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The North Eastern Railway (abbreviated NER and पूर्वोत्तर रेलवे) is one of the 18 railway zones in India. It is headquartered at Gorakhpur and comprises 3 divisions-

  1. Izzatnagar railway division
  2. Lucknow NER railway division
  3. Varanasi railway division
North Eastern Railway
पूर्वोत्तर रेलवे
2-North Eastern Railway
Dates of operation1952; 67 years ago (1952)–present
PredecessorOudh and Tirhut Railway
Assam Railway
Cawnpore-Barabanki Railway
Cawnpore-Achnera Provincial State Railway
SuccessorNorth Eastern Railway zone
Northeast Frontier Railway (1958)
Track gaugeMixed
WebsiteNorth Eastern Railway

North Eastern Railway is one of the most important transit zones, that is, it is used to take in Loaded wagons, especially food grains from Northern Railway divisions like Firozpur, and move it towards Eastern belt and the Northern Frontier region (Seven Sister States).Thus, it acts as an essential cog in the Food Security of the country . Regional Rail Training Institute (RRTI) at Ghazipur District, Uttar Pradesh



Extent of the Indian railway network in 1909

The North Eastern Railway was formed on 14 April 1952 by combining two Railway systems the Oudh and Tirhut Railway and Assam Railway and the Cawnpore-Achnera Provincial State Railway of the Bombay, Baroda and Central India Railway. The Cawnpore-Barabanki Railway was transferred to the North Eastern Railway on 27 February 1953. NER was bifurcated into two Railway Zones on 15 January 1958, the North Eastern Railway and the Northeast Frontier Railway and all lines east of Katihar were transferred to Northeast Frontier Railway.[1]

By December 2017, railways for the first time installed 6,095 GPS-enabled "Fog Pilot Assistance System" railway signalling devices in four most affected zones, Northern Railway zone, North Central Railway zone, North Eastern Railway zone and North Western Railway zone, by doing away with the old practice of putting firecrackers on train tracks to alter train divers running trains on snail's pace. With these devices, train pilots precisely know in advance, about the location of signals, level-crossing gates and other such approaching markers.[2]

Major stations in North Eastern Railway ZoneEdit

Category of station No. of stations Names of stations
A-1 Category 3 Gorakhpur Junction, Lucknow Junction, Chhapra Junction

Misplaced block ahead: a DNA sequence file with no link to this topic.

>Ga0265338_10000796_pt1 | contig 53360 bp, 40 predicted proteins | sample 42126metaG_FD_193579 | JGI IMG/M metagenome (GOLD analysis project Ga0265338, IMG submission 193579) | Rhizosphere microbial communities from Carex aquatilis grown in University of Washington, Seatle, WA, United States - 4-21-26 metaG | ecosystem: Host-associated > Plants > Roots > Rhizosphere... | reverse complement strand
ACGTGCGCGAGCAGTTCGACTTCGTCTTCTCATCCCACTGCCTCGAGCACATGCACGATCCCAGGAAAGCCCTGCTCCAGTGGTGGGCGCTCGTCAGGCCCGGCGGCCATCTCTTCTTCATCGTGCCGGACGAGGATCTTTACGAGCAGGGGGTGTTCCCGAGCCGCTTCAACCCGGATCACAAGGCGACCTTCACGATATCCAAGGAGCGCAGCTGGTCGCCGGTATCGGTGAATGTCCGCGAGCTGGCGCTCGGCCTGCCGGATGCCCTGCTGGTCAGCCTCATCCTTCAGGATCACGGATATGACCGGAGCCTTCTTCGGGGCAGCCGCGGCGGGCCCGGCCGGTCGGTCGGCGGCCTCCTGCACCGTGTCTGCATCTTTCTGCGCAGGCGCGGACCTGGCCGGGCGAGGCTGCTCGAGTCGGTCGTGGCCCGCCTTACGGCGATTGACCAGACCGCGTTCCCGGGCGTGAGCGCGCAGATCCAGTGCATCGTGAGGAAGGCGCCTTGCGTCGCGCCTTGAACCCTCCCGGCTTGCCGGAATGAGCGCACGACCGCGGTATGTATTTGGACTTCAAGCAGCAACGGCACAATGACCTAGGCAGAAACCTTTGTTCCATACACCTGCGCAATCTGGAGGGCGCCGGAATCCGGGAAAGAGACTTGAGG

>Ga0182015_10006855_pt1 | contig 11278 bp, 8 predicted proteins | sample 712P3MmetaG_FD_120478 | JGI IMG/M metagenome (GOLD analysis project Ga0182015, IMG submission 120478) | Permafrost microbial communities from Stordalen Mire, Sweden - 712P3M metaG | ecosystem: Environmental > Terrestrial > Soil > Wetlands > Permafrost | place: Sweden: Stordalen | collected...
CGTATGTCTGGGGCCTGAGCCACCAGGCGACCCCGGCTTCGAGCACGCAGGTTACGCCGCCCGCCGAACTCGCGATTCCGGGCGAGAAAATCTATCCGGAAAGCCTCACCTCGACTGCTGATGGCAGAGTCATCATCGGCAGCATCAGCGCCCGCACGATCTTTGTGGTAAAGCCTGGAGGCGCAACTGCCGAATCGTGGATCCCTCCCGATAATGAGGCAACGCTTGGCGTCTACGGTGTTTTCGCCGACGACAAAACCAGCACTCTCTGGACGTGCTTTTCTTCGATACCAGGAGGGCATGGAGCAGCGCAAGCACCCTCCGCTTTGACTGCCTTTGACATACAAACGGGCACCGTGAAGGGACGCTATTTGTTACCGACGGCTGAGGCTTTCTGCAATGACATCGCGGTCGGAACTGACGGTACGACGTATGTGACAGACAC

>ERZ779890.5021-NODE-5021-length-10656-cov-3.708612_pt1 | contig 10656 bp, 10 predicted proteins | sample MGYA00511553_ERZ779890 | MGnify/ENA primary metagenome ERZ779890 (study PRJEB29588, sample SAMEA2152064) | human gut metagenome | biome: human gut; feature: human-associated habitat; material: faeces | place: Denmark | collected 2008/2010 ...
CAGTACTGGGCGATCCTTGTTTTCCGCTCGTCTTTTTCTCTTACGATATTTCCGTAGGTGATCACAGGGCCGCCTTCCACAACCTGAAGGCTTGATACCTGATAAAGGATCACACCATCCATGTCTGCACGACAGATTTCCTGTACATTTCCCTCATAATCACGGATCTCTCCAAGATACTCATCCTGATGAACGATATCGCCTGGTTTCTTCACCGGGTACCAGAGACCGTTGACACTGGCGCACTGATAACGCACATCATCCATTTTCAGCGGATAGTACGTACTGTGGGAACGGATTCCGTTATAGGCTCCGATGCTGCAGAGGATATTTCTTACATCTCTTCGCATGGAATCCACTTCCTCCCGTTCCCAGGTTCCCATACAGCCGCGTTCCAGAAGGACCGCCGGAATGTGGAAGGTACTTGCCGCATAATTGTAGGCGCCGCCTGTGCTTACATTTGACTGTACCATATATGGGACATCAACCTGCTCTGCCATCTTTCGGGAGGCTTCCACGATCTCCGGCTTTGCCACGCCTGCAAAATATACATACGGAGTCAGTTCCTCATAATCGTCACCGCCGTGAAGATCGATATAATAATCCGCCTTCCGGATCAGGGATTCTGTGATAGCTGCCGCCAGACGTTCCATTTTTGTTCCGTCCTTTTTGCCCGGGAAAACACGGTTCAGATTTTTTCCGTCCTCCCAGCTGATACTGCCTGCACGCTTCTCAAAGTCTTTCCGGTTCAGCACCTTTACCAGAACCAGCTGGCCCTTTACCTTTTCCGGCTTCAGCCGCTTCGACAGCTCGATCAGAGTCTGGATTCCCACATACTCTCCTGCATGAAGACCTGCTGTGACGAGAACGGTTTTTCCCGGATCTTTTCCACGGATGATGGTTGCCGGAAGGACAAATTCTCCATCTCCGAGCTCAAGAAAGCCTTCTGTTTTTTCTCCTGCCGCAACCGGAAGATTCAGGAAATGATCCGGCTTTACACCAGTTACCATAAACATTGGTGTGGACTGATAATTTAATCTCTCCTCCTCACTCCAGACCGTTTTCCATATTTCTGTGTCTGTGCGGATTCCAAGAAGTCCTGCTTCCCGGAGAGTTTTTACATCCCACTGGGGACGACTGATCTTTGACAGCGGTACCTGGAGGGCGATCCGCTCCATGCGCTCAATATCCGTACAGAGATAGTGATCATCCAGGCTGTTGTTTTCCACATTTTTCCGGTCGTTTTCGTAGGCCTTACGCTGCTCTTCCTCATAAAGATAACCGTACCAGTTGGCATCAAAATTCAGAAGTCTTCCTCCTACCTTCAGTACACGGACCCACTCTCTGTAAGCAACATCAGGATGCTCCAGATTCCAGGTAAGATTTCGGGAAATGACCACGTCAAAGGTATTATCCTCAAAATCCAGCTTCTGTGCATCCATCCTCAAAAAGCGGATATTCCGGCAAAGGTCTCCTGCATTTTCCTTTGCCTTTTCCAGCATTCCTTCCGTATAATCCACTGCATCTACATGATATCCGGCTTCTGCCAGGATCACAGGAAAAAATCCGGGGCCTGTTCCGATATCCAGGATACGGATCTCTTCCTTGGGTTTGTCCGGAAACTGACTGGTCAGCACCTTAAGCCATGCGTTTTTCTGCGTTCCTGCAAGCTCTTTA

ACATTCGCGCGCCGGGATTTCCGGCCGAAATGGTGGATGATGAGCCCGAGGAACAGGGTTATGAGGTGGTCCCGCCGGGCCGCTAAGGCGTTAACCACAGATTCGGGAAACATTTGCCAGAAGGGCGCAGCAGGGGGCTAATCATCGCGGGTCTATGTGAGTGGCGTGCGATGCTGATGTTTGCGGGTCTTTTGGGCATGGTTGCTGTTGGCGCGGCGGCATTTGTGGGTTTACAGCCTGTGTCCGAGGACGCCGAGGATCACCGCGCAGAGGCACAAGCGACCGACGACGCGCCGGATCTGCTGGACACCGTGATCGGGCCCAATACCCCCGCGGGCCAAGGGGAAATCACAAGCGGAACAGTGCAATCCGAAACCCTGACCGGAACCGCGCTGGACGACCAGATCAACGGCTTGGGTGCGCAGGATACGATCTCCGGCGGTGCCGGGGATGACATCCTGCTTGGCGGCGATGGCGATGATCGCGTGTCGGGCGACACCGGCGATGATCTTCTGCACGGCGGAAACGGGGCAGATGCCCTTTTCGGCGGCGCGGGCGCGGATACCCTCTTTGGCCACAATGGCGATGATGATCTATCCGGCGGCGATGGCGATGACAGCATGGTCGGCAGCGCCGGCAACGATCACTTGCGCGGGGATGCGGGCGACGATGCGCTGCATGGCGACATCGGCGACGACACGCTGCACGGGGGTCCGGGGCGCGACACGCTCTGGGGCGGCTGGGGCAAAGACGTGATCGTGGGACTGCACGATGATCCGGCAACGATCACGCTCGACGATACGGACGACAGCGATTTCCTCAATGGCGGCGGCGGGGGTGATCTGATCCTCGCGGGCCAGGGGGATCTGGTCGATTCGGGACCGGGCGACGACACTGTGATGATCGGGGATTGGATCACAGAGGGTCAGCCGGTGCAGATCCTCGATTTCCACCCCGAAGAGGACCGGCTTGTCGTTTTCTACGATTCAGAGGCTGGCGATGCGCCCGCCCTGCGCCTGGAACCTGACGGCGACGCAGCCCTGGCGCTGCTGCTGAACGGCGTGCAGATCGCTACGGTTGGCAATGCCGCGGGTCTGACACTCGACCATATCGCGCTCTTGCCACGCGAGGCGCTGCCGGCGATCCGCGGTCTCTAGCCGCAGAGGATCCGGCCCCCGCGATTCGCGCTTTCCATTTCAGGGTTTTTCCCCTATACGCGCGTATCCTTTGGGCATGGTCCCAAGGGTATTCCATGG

A Category 11 Azamgarh, Ballia, Belthara Road, Deoria Sadar, Mau Junction, Siwan Junction, Gonda Junction, Basti, Khalilabad, Kathgodam, Rudrapur City,
B Category - -Ghazipur City
C Category

(Suburban station)

- -
D Category[3] - -
E Category[4] - -
F Category

Halt Station

- Ghazipur Ghat,Paniara,Naik dih,Hurmujpur,fatehpur atwa,paligarh-
Total - -

Area coveredEdit

Bareily to Gorakhpur along the Nepal border. In south up to Varanasi and Faizabad.


On 1 October 2002, Samastipur and Sonpur Divisions were transferred to East Central Railway. The present N. E. Railway (NER), after re-organisation of Railway Zones in 2002, comprises three Divisions - Varanasi, Lucknow & Izzatnagar. NER has 3,402.46 route km with 486 stations. NER primarily serves the areas of Uttar Pradesh, Uttarakhand & Western districts of Bihar.


The administrative head of the zone is called General Manager. The current head of this zone is Mr. Rajiv Agrawal, IRSEE 1980.[5]

Cultural ImportanceEdit

North Eastern Railway passes through/connects to many important tourist and cultural centres like Varanasi, Sarnath, Lucknow, Allahabad , Kushinagar, Lumbani, Ghazipur,Mau, Ballia, Deoria, Siddhart Nagar, Basti, Mathura, Vrindavan, Maunath Bhanjan,Azamgarh, Jaunpur Faizabad , Nainital, Ranikhet, Kausani and Dudhwa and Maharajganj, Nautanwa and Sonauli

See alsoEdit


  1. ^ Rao, M.A. (1988). Indian Railways, New Delhi: National Book Trust, pp.42-4
  2. ^ Indian Railways to use GPS-enabled devices to fight fog this season, Economic Times, 12 Dec 2017.
  3. ^ (PDF) Missing or empty |title= (help)
  4. ^ (PDF) Missing or empty |title= (help)
  5. ^ "Archived copy". Archived from the original on 24 December 2017. Retrieved 23 December 2017.CS1 maint: Archived copy as title (link)

External linksEdit